Glazed-doughnut skin, latte skin, glass skin, dolphin skin. We are living at a banquet of skin. A Sea World of skin. Skin so awesome that we struggle to adequately describe its smooth, glowing, poreless deliciousness. Have you ever in your life been so inundated with skin and its various inspirations, with skin care, skin rituals, skin remedies, and rules?

Screech. Hit the brakes. Someone’s not having it.

“I really can’t take it,” says Dr. Ellen Gendler, a clinical associate professor of dermatology at NYU Langone Medical Center. The excess, the nonsense, and the complete wackery—she’s at a loss for words. But then she finds them. They include “preposterous,” and “the dumbest thing I ever heard.” Also, “My husband tells me, ‘You’re going to get shot.’”

Gendler is not a TikTok doc, but don’t mention that to the millions of people who watch her salty videos. What she is, is a legit, brutally honest dermatologist who tests new drugs, speaks at medical conferences, instructs other doctors, and just cannot hold her tongue when idiocy confronts her at every turn.

“My husband tells me, ‘You’re going to get shot.’”

She’s one of the rare dermatologists who treats both unsexy medical issues and enticing cosmetic ones (most of them stick to the $$exy). For years, she was the co-director of the Contact Dermatitis Division at NYU, admittedly not $$exy—or even $exy—but impressive nonetheless. In that capacity, she studied skin-care products and the problems they sometimes caused. Her list of recommended creams, cleansers, and sunscreens was so popular that she was called to consult for Olay (which she still prefixes with “Oil of”) and the creation of Bobbi Brown’s first skin-care line. So, ask her anything.

“I’ve probably done more injections than 90 percent of the doctors in New York,” she tells me. And I believe her. Her bona fides include working on the early development of hyaluronic acid in skin care and as an injectable filler, called Hylaform. In its original incarnation, those injections “lasted about, I don’t know, until the patient got to the door and paid the check,” she says.

The whole truth and nothing but the truth: Dr. Ellen Gendler at work.

Her Fifth Avenue practice was humming merrily along when Gendler injured her back. “I was on a high dose of steroids,” she tells me. “I could not sleep at all.” So she did what anyone would do under the circumstances: doom scroll. “I see all these dermatologists and these influencers and it was making me crazy,” she says. The steroids ratcheted up the ire. “And I said, ‘Screw it.’” She hit Record and asked one of her nurses to post the videos. Four-and-a-half-million views later, she had a new gig: TikTok Doc (but, shh, don’t tell her).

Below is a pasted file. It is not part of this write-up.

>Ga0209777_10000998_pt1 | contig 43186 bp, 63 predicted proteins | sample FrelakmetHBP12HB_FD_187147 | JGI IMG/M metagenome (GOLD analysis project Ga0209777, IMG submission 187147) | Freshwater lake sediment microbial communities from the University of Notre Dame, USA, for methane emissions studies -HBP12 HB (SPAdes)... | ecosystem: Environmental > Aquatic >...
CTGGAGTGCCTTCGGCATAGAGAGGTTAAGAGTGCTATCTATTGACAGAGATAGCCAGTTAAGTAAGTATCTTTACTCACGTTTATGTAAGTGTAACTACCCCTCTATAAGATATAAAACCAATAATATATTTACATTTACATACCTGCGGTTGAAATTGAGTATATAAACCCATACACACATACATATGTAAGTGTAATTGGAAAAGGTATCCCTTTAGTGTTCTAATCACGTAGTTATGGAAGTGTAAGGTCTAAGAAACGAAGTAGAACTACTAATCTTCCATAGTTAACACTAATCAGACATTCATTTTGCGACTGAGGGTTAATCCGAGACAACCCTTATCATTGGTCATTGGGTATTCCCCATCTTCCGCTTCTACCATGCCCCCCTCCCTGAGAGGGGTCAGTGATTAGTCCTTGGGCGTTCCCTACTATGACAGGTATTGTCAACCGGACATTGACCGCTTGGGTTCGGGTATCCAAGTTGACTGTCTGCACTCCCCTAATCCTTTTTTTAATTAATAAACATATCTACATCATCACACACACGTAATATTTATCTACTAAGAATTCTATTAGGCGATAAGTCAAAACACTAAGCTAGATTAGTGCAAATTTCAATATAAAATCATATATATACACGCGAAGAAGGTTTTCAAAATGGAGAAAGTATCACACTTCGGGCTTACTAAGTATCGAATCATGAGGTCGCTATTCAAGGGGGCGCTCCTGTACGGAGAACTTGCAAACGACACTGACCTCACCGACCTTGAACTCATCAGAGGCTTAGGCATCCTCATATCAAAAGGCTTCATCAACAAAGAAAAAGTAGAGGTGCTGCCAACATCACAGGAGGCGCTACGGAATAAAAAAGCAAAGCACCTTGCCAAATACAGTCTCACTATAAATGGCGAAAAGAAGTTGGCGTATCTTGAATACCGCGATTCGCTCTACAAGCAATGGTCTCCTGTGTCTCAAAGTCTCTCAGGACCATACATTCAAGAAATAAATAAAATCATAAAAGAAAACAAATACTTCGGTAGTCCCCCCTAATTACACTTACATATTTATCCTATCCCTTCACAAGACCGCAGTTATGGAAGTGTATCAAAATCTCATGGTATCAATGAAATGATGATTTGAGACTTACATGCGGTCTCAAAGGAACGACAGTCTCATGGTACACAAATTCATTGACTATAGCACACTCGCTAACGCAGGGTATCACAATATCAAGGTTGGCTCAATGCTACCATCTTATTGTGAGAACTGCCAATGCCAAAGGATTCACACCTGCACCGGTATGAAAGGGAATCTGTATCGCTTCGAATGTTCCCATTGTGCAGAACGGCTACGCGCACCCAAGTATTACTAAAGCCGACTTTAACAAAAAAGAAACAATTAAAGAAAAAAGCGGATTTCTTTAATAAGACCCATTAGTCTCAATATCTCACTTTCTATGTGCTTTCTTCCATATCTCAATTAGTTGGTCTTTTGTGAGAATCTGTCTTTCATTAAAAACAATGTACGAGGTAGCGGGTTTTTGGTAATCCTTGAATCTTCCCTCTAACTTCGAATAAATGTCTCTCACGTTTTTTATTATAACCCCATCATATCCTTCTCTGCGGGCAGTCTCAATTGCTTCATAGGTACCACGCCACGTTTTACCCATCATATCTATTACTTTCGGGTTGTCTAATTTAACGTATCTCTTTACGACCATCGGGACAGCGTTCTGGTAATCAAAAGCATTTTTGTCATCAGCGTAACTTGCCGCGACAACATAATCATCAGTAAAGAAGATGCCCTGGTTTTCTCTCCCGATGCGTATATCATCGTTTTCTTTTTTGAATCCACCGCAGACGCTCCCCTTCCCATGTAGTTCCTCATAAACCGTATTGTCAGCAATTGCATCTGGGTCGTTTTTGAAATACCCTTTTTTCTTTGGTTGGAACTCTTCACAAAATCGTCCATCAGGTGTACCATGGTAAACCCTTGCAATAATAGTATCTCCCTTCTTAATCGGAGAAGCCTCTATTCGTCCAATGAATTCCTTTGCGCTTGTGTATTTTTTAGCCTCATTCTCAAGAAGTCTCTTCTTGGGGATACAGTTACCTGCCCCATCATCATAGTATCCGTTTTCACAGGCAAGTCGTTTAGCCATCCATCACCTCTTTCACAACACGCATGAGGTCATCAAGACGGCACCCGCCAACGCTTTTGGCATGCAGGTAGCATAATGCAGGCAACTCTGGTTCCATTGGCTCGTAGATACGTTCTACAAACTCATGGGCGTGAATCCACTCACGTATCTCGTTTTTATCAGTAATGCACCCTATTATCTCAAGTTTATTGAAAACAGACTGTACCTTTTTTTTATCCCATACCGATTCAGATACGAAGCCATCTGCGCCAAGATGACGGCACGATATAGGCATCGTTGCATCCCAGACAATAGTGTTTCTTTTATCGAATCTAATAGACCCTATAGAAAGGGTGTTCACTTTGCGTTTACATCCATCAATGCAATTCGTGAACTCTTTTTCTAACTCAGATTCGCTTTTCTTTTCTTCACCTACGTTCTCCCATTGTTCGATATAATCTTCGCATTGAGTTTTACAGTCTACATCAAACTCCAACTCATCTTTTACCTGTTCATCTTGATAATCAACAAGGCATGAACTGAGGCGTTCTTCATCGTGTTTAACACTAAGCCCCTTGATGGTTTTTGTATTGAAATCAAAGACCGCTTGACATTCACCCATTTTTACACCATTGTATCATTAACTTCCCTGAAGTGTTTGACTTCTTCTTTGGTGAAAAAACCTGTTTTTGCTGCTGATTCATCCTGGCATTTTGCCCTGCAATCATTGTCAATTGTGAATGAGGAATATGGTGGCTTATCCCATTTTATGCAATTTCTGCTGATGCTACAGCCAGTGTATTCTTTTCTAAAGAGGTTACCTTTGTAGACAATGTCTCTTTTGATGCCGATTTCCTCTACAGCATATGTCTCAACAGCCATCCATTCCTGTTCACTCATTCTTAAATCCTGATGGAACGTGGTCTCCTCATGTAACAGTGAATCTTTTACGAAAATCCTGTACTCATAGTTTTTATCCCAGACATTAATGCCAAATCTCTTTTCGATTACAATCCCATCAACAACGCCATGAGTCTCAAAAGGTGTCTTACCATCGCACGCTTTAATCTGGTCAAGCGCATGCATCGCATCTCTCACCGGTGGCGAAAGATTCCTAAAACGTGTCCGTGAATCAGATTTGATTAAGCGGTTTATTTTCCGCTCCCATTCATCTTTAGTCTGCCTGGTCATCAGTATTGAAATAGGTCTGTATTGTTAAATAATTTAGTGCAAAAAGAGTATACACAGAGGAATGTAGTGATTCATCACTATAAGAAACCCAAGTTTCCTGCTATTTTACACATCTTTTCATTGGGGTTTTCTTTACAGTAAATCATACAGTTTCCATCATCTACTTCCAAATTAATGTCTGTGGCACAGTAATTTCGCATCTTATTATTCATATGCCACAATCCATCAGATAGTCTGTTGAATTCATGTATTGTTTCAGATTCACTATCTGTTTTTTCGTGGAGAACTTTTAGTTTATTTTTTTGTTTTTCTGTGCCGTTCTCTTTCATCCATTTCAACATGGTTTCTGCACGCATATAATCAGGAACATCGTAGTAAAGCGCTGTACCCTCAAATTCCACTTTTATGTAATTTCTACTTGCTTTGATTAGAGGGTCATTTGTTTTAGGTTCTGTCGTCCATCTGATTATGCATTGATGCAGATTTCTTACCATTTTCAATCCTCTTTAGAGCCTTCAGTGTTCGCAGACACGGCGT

Her videos aren’t recorded on an art-directed set; it’s just her, her messy desk, and “a stupid little ring light.” What would you expect from someone who describes her territory as “No BS skin advice?”

Hang on! Gendler’s BS meter is blaring, as it does at least once a day. Let’s see what sets it off, shall we?

Sunscreens and Tans

Could you imagine going to your dermatologist appointment with a tan? It turns out, people do it all the time. And they have the chutzpah to tell their doctor—including this particular no-BS doctor—that they use sunscreen. “So I say, ‘What are you using?’ ‘Oh, Supergoop.’ Well, that’s why you’re tan!”

It isn’t the patient’s fault, and she doesn’t blame Supergoop or any other sunscreen. “A hundred percent of people use bad sunscreen,” says Dr. Gendler. “Even the ones who think they’re using a good sunscreen are always using a bad sunscreen.”

In the U.S., only one chemical filter, avobenzone, is approved by the FDA. “It’s a lousy filter,” says Gendler. “It’s unstable. And it doesn’t cover the full spectrum of UVA light.” Those are the rays that cause the most profound skin damage, including cancer. “We have nice mineral sunscreens in the U.S., so I’m O.K. with that. But in my opinion, the mineral sunscreens aren’t nearly as good as the European-slash-Asian chemical sunscreens… It’s night and day.”

That said, even a sub-par American sunscreen is better than no sunscreen at all.